Gardens with ponds seem so luxurious, comfortable and serene. Believe it or not, it isn’t hard to build your own pond and bring your garden to the next level. Building a pond lets you add a custom feature you can use to house water plants, or even fish, add that sound of bubbling water and fill in an otherwise boring space.
Before you start this project, make sure you have the proper tools and safety equipment. Read the directions for equipment and make sure you fully understand how to use it correctly and safely.
Most of these supplies are available at a hardware store and you can hire tools and equipment if you don’t already have it.
Container to Hold Water or Pond Liner
- Garden Hose
- Water Pump
- Stone or Brick
- Plants or Fish
- Safety Glasses and Gloves
Always wear safety equipment when working with tools or digging your pond.
This guide will help you build a basic pond and you can alter the steps as needed to customise your water feature for your garden.
Step 1: Dig the Trench
First, decide where you want the pond to be and use the shovel to dig the trench. If you are using a container, like a tub, barrel half, or trough, for the pond, dig the hole to size. You can make the pond any size or shape you want if you are using a pond liner.
All of the sides should be as vertical and straight as possible. Sloping sides will make it difficult to retain water and add landscaping. It’s also a good idea to dig the trench at different depths throughout the pond. This way you can install the pump correctly and allow for some variation when you add water plants that may need various water depths.
If your pond is large, hire a skip to make removing soil, rocks, branches and even roots easier.
Step 2: Add Sand
Use the back of the shovel and the trowel to make sure the soil is as smooth as possible and that there aren’t any sharp rocks that will get in your way or puncture the pond liner.
Lay down a layer of sand, about 2.5 to 3 centimetres deep, to cover the entire pond bottom. This will help protect the lining or container you are using and can make it easier to make sure it is level where it should be.
Step 3: Line the Pond
Now it’s time to add the liner. If you are using a container, place it in the trench and use sand to fill in any gaps between the container and the sides of the trench. With the sand base, you should be able to push the container and settle it into the hole until it is level.
If you are using a pond liner, use a piece that is bigger than the hole and add it to the trench. The liner should lay flat and smooth along the bottom and there shouldn’t be any slack.
Pull the liner up over the edges of the trench and hold it in place with a single row and layer of bricks or rocks.
Step 4: Install Retaining Wall and Secure Liner
Once the liner is in place and everything is how you want it, add the rest of the rocks or bricks to form a retaining wall. Add another layer on top of the initial one and then more rows that come out from the perimeter of the pond.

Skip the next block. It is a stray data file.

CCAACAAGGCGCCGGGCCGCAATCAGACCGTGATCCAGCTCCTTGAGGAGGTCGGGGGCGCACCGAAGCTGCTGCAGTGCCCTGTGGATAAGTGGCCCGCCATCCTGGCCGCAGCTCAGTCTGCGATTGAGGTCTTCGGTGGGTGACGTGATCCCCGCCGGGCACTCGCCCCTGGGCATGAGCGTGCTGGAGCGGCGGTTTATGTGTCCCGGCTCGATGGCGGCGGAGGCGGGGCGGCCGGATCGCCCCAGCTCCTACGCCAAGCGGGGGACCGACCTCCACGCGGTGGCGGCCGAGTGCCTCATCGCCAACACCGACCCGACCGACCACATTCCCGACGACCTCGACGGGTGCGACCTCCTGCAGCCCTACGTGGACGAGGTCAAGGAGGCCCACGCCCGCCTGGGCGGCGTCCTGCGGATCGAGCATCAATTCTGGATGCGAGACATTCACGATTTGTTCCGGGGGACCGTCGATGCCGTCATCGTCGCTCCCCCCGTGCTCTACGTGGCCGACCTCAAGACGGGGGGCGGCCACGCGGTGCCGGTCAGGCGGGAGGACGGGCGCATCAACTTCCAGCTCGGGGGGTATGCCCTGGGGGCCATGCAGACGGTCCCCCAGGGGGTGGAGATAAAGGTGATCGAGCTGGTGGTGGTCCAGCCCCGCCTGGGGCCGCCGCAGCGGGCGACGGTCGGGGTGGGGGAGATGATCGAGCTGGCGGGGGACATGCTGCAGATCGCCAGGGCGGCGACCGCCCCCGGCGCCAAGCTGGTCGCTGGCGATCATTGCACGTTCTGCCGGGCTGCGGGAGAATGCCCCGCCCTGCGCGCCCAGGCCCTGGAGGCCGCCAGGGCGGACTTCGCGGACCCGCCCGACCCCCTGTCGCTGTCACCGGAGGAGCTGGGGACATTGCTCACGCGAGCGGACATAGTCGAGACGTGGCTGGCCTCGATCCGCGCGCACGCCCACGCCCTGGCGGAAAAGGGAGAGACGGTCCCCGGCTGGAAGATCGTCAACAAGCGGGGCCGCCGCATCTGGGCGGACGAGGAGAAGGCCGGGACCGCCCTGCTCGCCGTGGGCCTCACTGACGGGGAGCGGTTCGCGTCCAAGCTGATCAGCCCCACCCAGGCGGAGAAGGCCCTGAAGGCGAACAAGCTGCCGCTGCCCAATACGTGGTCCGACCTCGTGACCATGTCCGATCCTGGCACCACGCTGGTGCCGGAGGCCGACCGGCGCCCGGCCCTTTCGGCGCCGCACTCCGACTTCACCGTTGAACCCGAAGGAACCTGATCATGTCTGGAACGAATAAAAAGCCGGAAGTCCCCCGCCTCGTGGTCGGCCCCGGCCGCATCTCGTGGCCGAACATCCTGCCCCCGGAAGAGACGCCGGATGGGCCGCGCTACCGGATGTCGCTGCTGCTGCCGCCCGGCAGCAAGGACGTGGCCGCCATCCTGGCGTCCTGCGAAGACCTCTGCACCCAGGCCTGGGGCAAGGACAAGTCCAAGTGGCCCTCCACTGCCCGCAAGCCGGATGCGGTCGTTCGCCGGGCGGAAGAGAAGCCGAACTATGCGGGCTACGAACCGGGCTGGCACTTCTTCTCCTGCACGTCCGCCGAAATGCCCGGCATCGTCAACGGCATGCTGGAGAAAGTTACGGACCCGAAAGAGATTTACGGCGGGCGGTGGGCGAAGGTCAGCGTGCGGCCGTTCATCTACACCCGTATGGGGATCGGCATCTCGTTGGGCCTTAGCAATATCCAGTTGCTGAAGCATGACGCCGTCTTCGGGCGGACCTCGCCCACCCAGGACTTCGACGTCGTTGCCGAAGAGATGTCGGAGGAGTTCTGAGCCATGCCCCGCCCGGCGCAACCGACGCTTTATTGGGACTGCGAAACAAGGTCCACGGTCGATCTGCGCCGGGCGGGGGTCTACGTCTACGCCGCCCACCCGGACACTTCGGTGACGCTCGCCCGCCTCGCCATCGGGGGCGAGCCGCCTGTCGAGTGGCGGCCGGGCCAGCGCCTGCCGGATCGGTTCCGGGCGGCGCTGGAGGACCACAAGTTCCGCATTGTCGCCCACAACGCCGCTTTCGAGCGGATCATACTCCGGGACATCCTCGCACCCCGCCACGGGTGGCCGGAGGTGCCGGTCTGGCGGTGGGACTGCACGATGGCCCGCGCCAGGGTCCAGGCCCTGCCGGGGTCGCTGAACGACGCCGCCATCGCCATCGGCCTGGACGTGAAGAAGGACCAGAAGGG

The idea is to create a sort of border between the edge of the pond and the rest of your garden. You can use as many stones or bricks as you want to make the feature look the way you want it to. Cover the liner that protrudes out of the pond and trim off any excess.
Step 5: Install the Pump
A water pump is optional, but it can help complete your pond. It will add the natural, relaxing sound of water bubbling in a stream and is actually good for the life of your pond.
Moving water can help prevent mould growth and even deter mosquitoes and other insects. A pump will also aerate the water, which will promote healthy plant and fish life.
Read the directions that came with your pump and install it as directed. Some pumps need to be installed after the water has been added, so it’s important to read the directions.
If possible, use a solar powered pump so you won’t have to worry about connecting your pond to electricity.
Step 6: Fill the Pond
Finally, it’s time to fill the pond! Use your garden hose to fill it completely and let the pump begin to circulate the water. Follow any guidelines that came with your pump so that you don’t overfill the pond.
Step 7: Add Plants or Fish
Now that the pond is full, you can add landscaping, water plants and even fish! Talk to a local nursery to find out what water plants do well in your area and consider adding things like anacharis, cabomba, cattails, irises, lotuses and water lilies.
You can also add some plants around the edges of your pond to make it look more natural and cover up parts of the liner or the pump.
If you want to add fish, talk to a pet store to find out what kind of fish do well in outdoor ponds in your climate. In most cases, you will need to let your pond circulate and the plant life settle in before you can add fish.
Keep things like water temperature, seasons, feeding needs and the size of your pond in mind when you consider adding fish. If you live in a cold climate, you may need to bring the fish indoors during the winter.
Installing a garden pond is a great project that brings something unique and calming to your yard. A pond can complete your landscape and makes it possible to bring in some unique plants that require water to thrive. For a bit more wildlife inspiration around your pond, check out our latest piece detailing the pond creation cycle.
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